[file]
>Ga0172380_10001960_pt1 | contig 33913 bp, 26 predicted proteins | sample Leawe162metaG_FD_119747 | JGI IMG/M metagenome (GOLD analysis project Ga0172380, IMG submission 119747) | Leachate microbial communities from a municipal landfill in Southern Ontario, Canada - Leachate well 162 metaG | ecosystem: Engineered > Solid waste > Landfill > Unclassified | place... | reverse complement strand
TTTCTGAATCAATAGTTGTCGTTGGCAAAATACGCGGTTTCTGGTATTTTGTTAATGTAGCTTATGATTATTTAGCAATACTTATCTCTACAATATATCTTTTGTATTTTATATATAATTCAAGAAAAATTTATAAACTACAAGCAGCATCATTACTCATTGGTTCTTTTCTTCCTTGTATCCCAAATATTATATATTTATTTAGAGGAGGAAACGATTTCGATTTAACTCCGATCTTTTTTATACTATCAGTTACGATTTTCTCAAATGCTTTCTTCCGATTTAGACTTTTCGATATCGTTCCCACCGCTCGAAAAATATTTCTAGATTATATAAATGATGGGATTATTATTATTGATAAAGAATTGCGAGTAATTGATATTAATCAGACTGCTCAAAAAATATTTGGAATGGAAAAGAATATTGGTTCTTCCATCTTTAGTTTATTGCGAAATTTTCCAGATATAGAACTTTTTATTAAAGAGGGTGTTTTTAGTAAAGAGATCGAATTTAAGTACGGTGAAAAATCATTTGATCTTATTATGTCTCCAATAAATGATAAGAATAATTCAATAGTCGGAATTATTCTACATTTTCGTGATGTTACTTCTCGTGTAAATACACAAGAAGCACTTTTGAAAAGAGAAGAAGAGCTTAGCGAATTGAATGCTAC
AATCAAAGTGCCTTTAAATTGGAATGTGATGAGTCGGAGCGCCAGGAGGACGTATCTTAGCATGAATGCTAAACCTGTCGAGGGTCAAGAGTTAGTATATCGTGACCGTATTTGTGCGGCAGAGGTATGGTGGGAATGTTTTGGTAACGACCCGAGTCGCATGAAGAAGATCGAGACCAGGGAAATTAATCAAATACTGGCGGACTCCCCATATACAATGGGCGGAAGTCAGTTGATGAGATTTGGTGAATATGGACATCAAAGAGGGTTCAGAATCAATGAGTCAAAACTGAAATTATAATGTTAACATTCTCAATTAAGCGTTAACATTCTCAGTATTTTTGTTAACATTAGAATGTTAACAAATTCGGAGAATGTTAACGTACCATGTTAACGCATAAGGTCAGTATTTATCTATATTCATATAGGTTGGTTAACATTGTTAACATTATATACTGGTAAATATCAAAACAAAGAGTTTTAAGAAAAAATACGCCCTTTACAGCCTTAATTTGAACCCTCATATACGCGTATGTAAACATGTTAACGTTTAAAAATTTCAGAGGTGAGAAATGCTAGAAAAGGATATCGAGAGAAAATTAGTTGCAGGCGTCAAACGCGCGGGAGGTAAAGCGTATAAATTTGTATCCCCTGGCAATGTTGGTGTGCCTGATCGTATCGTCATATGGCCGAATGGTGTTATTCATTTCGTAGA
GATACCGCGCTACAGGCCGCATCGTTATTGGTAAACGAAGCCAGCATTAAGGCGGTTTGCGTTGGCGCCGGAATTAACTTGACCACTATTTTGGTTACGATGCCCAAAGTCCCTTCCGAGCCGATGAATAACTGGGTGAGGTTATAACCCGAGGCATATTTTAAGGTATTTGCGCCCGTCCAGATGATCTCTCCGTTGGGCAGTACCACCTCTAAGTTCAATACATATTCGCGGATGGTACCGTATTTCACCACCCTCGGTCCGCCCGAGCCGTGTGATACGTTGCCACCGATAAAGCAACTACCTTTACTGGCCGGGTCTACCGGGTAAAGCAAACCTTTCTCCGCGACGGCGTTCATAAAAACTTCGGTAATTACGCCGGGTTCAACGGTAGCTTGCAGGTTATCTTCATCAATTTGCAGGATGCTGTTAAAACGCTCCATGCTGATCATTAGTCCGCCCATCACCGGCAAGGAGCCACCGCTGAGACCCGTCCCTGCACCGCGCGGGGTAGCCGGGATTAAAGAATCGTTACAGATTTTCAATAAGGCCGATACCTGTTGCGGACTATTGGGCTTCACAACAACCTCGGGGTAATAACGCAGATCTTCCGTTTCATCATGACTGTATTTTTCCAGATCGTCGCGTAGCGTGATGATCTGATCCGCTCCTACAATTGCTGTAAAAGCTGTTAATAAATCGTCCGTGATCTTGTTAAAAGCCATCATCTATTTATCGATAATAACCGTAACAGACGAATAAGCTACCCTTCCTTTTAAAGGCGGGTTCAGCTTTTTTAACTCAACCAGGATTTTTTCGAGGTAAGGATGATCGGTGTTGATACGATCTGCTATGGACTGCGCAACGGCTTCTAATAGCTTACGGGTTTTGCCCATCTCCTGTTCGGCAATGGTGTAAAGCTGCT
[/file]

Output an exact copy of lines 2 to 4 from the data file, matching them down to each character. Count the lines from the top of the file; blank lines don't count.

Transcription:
TTTCTGAATCAATAGTTGTCGTTGGCAAAATACGCGGTTTCTGGTATTTTGTTAATGTAGCTTATGATTATTTAGCAATACTTATCTCTACAATATATCTTTTGTATTTTATATATAATTCAAGAAAAATTTATAAACTACAAGCAGCATCATTACTCATTGGTTCTTTTCTTCCTTGTATCCCAAATATTATATATTTATTTAGAGGAGGAAACGATTTCGATTTAACTCCGATCTTTTTTATACTATCAGTTACGATTTTCTCAAATGCTTTCTTCCGATTTAGACTTTTCGATATCGTTCCCACCGCTCGAAAAATATTTCTAGATTATATAAATGATGGGATTATTATTATTGATAAAGAATTGCGAGTAATTGATATTAATCAGACTGCTCAAAAAATATTTGGAATGGAAAAGAATATTGGTTCTTCCATCTTTAGTTTATTGCGAAATTTTCCAGATATAGAACTTTTTATTAAAGAGGGTGTTTTTAGTAAAGAGATCGAATTTAAGTACGGTGAAAAATCATTTGATCTTATTATGTCTCCAATAAATGATAAGAATAATTCAATAGTCGGAATTATTCTACATTTTCGTGATGTTACTTCTCGTGTAAATACACAAGAAGCACTTTTGAAAAGAGAAGAAGAGCTTAGCGAATTGAATGCTAC
AATCAAAGTGCCTTTAAATTGGAATGTGATGAGTCGGAGCGCCAGGAGGACGTATCTTAGCATGAATGCTAAACCTGTCGAGGGTCAAGAGTTAGTATATCGTGACCGTATTTGTGCGGCAGAGGTATGGTGGGAATGTTTTGGTAACGACCCGAGTCGCATGAAGAAGATCGAGACCAGGGAAATTAATCAAATACTGGCGGACTCCCCATATACAATGGGCGGAAGTCAGTTGATGAGATTTGGTGAATATGGACATCAAAGAGGGTTCAGAATCAATGAGTCAAAACTGAAATTATAATGTTAACATTCTCAATTAAGCGTTAACATTCTCAGTATTTTTGTTAACATTAGAATGTTAACAAATTCGGAGAATGTTAACGTACCATGTTAACGCATAAGGTCAGTATTTATCTATATTCATATAGGTTGGTTAACATTGTTAACATTATATACTGGTAAATATCAAAACAAAGAGTTTTAAGAAAAAATACGCCCTTTACAGCCTTAATTTGAACCCTCATATACGCGTATGTAAACATGTTAACGTTTAAAAATTTCAGAGGTGAGAAATGCTAGAAAAGGATATCGAGAGAAAATTAGTTGCAGGCGTCAAACGCGCGGGAGGTAAAGCGTATAAATTTGTATCCCCTGGCAATGTTGGTGTGCCTGATCGTATCGTCATATGGCCGAATGGTGTTATTCATTTCGTAGA
GATACCGCGCTACAGGCCGCATCGTTATTGGTAAACGAAGCCAGCATTAAGGCGGTTTGCGTTGGCGCCGGAATTAACTTGACCACTATTTTGGTTACGATGCCCAAAGTCCCTTCCGAGCCGATGAATAACTGGGTGAGGTTATAACCCGAGGCATATTTTAAGGTATTTGCGCCCGTCCAGATGATCTCTCCGTTGGGCAGTACCACCTCTAAGTTCAATACATATTCGCGGATGGTACCGTATTTCACCACCCTCGGTCCGCCCGAGCCGTGTGATACGTTGCCACCGATAAAGCAACTACCTTTACTGGCCGGGTCTACCGGGTAAAGCAAACCTTTCTCCGCGACGGCGTTCATAAAAACTTCGGTAATTACGCCGGGTTCAACGGTAGCTTGCAGGTTATCTTCATCAATTTGCAGGATGCTGTTAAAACGCTCCATGCTGATCATTAGTCCGCCCATCACCGGCAAGGAGCCACCGCTGAGACCCGTCCCTGCACCGCGCGGGGTAGCCGGGATTAAAGAATCGTTACAGATTTTCAATAAGGCCGATACCTGTTGCGGACTATTGGGCTTCACAACAACCTCGGGGTAATAACGCAGATCTTCCGTTTCATCATGACTGTATTTTTCCAGATCGTCGCGTAGCGTGATGATCTGATCCGCTCCTACAATTGCTGTAAAAGCTGTTAATAAATCGTCCGTGATCTTGTTAAAAGCCATCATCTATTTATCGATAATAACCGTAACAGACGAATAAGCTACCCTTCCTTTTAAAGGCGGGTTCAGCTTTTTTAACTCAACCAGGATTTTTTCGAGGTAAGGATGATCGGTGTTGATACGATCTGCTATGGACTGCGCAACGGCTTCTAATAGCTTACGGGTTTTGCCCATCTCCTGTTCGGCAATGGTGTAAAGCTGCT